The Routledge Companion to Advertising and Promotional Culture
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This comprehensive second edition provides an updated essential guide to the key issues, methodologies, concepts, debates, and policies that shape our everyday relationship with advertising. The book contains eight sections: Historical Perspectives considers the historical roots and their relationship to recent changes of contemporary advertising and promotional practice; Political Economy examines how market forces, corporate ownership, and government policies shape the advertising and media promotion environment; Globalization presents work on advertising and marketing as a global, intercultural, and transnational practice; Audiences as Labor, Consumers, Interpreters, Fans introduces how people construct promotional meaning and are constructed as consumers, markets, and labor by advertising forces; Identities analyzes the ways that advertising constructs images and definitions of groups - such as gender, race and the child - through industry labor practices, marketing, as well as through representation in advertising texts; Social Institutions looks at the pervasiveness of advertising strategies in different social domains, including politics, music, housing, and education; Everyday Life highlights how a promotional ethos and advertising initiatives pervade self image, values, and relationships; and The Environment interrogates advertising’s relationship to environmental issues, the promotional efforts of corporations to construct green images, and mass consumption’s relationship to material waste. With chapters written by leading international scholars working at the intersections of media and advertising studies, this book is a go-to source for those looking to understand the ways advertising has shaped consumer culture, in the past and present.
Table of Contents
1. Introduction Part 1: Historical Perspectives on Advertising and Promotion 2. Origins of Modern Consumption: Advertising, New Goods, and a New Generation, 1890–1930 3. "Sentimental ‘Greenbacks’ of Civilization": Cartes de Visite and the Pre-History of Self-branding 4. The Relationship between US Advertising and Popular Culture: Four Historical Threads 5. Subscriptions as Surveillance: Mailing Labels, Punch Cards, and the Roots of the Digitized Audience Part 2: Promotional Industries 6. The Past, Present, and Future of Internet Personalization in Service of Advertising 7. Promotional Convergence and Political Economic Critique: Assessing Integrations Across Media and Advertising Industries 8. Regional Trends in Global Advertising 9. How the Advertising Industry Approaches Legal Cannabis: A Trade Press Analysis Part 3: Advertising Audiences 10. Social Media and Audience Commodification: Toward an Applied Theory 11. Model Consumers: Numerical and Normative Constructions of Hispanic Consumers 12. Promotional Culture, Tastes, and Teenagers: Navigating the Interplay Between Food Marketing, Monitoring, and "Teen Food" Part 4: Advertising Identities 13. Selling Cuba: Havana Club Advertising and the Practice of Cultural Mediation 14. Adventures in Hypermediated Hyperreality, Or What Happens When Nations Become Brands 15. Streaming Nationalism, Advertising Localization: Netflix Türkiye Advertisements 16. Milleniage Advertising: Reconceptualizing Advertising and its Role in Forming Social Identities 17. Contour of Masculinity: Reading Bros in Popular Culture and Fashion Branding Part 5: Advertising and/in Crisis 18. From Cause Marketing to Activist Branding: There’s No Sitting Out in the Age of COVID, #BLM, and Assaults on Democracy 19. #WeAreTogether: University Branding in the Time of Covid and Black Lives Matter 20. "The Show Must Go On": Thematic Representations of Hyper-commercialism and Spending as a Public Service Amid COVID-19-Related Advertisements 21. Native Advertising in Digital News Contexts: Perpetuating the 21st Century Infodemic 22. Normal Accidents in the Digital Age: How Programmatic Advertising Became a Disaster Part 6: Promotion and Politics 23. United We Shop: Black Beauty Advert-ism and the Business of Social Justice 24. When Advertising Takes a Stand: Market Activism, Gender, and Social Change in Greece 25. "I Keep Hearing the Promo, `You're Fired!'": Promotional Culture, Populist Authoritarianism, and The Apprentice 26. Misremembering Black Wall Street and the Promotional Rhetoric of Capitalist Racial Repair Part 7: Promotionalism and Its Expansions 27. Popular Music, Promotional Culture, and Public Policy 28. E-commerce Goes Social: The Rise of Livestreaming as a Hybrid Promotional Form 29. Advertising, Branding, and the Promotional Future Part 8: Advertising, Promotion, and the Environment 30. Pushing Products and Blaming Consumers: Corporate Journalism, Climate Change, and the Discourses of Delay 31. From Crisis to Opportunity: Promoting Climate Change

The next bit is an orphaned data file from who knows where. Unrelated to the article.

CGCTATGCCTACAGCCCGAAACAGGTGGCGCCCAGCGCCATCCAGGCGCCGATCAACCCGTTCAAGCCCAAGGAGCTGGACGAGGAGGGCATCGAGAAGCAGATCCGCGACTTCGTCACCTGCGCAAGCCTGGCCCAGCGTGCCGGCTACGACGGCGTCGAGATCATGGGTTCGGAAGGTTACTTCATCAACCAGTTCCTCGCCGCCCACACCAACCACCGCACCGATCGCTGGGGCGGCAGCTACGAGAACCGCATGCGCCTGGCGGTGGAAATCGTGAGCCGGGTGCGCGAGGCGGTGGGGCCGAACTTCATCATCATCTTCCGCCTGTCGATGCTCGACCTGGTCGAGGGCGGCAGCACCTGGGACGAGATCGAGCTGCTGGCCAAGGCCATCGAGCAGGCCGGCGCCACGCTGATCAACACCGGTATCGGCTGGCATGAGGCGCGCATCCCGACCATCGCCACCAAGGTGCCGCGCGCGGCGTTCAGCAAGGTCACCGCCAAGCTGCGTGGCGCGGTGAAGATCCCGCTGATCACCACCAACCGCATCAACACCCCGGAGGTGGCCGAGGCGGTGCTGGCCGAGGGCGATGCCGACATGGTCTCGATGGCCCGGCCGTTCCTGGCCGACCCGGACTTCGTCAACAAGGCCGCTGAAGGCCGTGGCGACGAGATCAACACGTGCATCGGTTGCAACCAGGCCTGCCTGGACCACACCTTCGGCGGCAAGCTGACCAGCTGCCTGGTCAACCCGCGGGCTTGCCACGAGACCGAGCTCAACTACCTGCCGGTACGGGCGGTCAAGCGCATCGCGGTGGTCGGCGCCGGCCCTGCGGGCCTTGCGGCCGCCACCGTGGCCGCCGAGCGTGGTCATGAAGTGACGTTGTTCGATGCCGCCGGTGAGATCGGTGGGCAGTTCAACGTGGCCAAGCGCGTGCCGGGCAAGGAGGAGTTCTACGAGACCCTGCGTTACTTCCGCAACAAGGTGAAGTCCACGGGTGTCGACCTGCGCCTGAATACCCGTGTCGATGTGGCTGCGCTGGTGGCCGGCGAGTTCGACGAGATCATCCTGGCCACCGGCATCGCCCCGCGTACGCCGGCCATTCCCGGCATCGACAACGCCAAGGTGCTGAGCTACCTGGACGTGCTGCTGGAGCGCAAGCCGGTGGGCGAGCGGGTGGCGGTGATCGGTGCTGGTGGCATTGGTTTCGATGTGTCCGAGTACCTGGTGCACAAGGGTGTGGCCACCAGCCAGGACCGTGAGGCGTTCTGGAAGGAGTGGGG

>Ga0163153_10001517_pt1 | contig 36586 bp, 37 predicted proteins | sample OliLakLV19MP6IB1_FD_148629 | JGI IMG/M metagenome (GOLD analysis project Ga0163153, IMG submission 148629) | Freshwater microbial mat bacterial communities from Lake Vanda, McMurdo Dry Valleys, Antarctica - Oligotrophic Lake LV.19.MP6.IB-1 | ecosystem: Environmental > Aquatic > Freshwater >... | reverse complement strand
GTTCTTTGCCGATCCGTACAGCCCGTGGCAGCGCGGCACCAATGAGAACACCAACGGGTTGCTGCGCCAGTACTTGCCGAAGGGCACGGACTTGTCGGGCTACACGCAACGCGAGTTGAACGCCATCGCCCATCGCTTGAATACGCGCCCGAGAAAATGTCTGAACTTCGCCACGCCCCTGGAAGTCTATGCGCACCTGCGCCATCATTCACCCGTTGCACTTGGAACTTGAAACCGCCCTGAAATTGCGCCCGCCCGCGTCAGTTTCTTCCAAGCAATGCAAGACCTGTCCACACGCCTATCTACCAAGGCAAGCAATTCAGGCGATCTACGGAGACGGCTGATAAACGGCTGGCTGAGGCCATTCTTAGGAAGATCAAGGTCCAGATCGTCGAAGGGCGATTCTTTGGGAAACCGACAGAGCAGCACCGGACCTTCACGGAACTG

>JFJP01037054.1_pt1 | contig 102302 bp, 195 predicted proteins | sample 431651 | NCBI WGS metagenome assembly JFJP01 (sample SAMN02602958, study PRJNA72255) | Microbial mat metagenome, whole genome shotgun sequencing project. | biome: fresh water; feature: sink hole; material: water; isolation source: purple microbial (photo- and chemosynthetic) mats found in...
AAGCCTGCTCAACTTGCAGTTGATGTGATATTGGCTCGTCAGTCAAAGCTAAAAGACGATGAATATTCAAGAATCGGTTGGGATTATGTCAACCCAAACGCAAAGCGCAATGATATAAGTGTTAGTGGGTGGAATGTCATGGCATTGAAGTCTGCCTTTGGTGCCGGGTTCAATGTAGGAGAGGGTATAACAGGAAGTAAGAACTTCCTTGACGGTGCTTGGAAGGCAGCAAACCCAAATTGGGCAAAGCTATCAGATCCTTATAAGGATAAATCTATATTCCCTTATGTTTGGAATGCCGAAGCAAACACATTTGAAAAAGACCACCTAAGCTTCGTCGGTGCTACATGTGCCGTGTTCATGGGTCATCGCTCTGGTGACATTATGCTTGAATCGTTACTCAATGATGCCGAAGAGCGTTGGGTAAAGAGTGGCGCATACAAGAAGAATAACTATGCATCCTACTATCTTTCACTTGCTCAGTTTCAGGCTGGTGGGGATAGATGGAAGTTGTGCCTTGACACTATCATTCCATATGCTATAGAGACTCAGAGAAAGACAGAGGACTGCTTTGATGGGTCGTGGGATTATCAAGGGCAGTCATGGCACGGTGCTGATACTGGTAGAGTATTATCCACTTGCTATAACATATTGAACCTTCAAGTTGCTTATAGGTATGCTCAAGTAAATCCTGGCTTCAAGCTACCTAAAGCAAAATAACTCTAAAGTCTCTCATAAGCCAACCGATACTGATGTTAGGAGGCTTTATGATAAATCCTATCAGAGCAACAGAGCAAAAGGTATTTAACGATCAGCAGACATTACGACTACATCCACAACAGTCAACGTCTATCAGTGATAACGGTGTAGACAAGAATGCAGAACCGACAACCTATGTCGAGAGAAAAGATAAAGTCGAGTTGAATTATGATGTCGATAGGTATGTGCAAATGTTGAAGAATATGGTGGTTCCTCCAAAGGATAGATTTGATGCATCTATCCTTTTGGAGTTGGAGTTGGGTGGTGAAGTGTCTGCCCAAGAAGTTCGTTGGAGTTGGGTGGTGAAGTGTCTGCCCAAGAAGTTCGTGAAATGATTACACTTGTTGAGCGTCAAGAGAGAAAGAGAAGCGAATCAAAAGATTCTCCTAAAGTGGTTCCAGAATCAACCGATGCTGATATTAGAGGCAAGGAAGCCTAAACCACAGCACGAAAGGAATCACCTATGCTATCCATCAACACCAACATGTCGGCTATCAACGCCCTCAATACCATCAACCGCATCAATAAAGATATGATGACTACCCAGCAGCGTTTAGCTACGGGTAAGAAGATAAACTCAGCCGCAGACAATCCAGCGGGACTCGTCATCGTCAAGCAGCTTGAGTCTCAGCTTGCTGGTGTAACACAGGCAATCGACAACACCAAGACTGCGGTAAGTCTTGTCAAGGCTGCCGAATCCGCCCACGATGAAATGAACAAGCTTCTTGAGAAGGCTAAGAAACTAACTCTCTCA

Emily West is Professor of Communication at the University of Massachusetts Amherst. Her research focuses on promotion, technology, and culture. She is the author of Buy Now: How Amazon Branded Convenience and Normalized Monopoly (2022) and co-editor of the first edition of The Routledge Companion to Advertising and Promotional Culture (2013). Her research has appeared in journals including Surveillance & Society, International Journal of Communication, and Journal of Consumer Culture.
Matthew P. McAllister is Professor of Communications, Communication Arts & Sciences, and WGSS at Penn State. His research focuses on political economy of media and critiques of commercial and popular culture. He is the co-editor of first edition of The Routledge Companion to Advertising and Promotional Culture (with Emily West, 2013) and The Advertising and Consumer Culture Reader (with Joseph Turow, 2009).